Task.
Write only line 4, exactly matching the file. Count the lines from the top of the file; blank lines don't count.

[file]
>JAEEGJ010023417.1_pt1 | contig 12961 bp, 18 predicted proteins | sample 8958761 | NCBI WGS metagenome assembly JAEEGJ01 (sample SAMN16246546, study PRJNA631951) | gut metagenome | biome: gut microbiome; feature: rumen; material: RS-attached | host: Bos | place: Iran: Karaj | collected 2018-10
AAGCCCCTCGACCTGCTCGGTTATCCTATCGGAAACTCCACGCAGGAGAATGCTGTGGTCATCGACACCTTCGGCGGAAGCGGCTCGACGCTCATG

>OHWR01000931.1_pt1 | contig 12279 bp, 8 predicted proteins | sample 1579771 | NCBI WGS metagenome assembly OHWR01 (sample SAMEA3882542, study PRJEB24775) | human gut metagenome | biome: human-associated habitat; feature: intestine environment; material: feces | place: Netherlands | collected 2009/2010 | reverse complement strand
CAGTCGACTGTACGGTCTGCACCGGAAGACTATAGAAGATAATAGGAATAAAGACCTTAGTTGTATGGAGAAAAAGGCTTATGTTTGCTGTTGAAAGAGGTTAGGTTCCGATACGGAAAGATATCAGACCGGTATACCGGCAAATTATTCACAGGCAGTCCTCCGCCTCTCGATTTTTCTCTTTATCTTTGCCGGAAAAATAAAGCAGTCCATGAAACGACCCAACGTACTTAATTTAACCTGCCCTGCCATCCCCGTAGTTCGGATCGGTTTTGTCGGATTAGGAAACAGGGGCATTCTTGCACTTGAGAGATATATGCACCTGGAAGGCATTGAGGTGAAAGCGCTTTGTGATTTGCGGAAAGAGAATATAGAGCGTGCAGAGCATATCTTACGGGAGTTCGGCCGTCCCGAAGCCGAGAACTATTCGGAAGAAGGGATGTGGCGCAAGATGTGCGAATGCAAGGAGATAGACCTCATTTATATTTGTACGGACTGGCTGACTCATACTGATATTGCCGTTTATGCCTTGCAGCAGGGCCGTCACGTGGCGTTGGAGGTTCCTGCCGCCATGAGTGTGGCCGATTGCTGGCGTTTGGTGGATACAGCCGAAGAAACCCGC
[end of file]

CAGTCGACTGTACGGTCTGCACCGGAAGACTATAGAAGATAATAGGAATAAAGACCTTAGTTGTATGGAGAAAAAGGCTTATGTTTGCTGTTGAAAGAGGTTAGGTTCCGATACGGAAAGATATCAGACCGGTATACCGGCAAATTATTCACAGGCAGTCCTCCGCCTCTCGATTTTTCTCTTTATCTTTGCCGGAAAAATAAAGCAGTCCATGAAACGACCCAACGTACTTAATTTAACCTGCCCTGCCATCCCCGTAGTTCGGATCGGTTTTGTCGGATTAGGAAACAGGGGCATTCTTGCACTTGAGAGATATATGCACCTGGAAGGCATTGAGGTGAAAGCGCTTTGTGATTTGCGGAAAGAGAATATAGAGCGTGCAGAGCATATCTTACGGGAGTTCGGCCGTCCCGAAGCCGAGAACTATTCGGAAGAAGGGATGTGGCGCAAGATGTGCGAATGCAAGGAGATAGACCTCATTTATATTTGTACGGACTGGCTGACTCATACTGATATTGCCGTTTATGCCTTGCAGCAGGGCCGTCACGTGGCGTTGGAGGTTCCTGCCGCCATGAGTGTGGCCGATTGCTGGCGTTTGGTGGATACAGCCGAAGAAACCCGC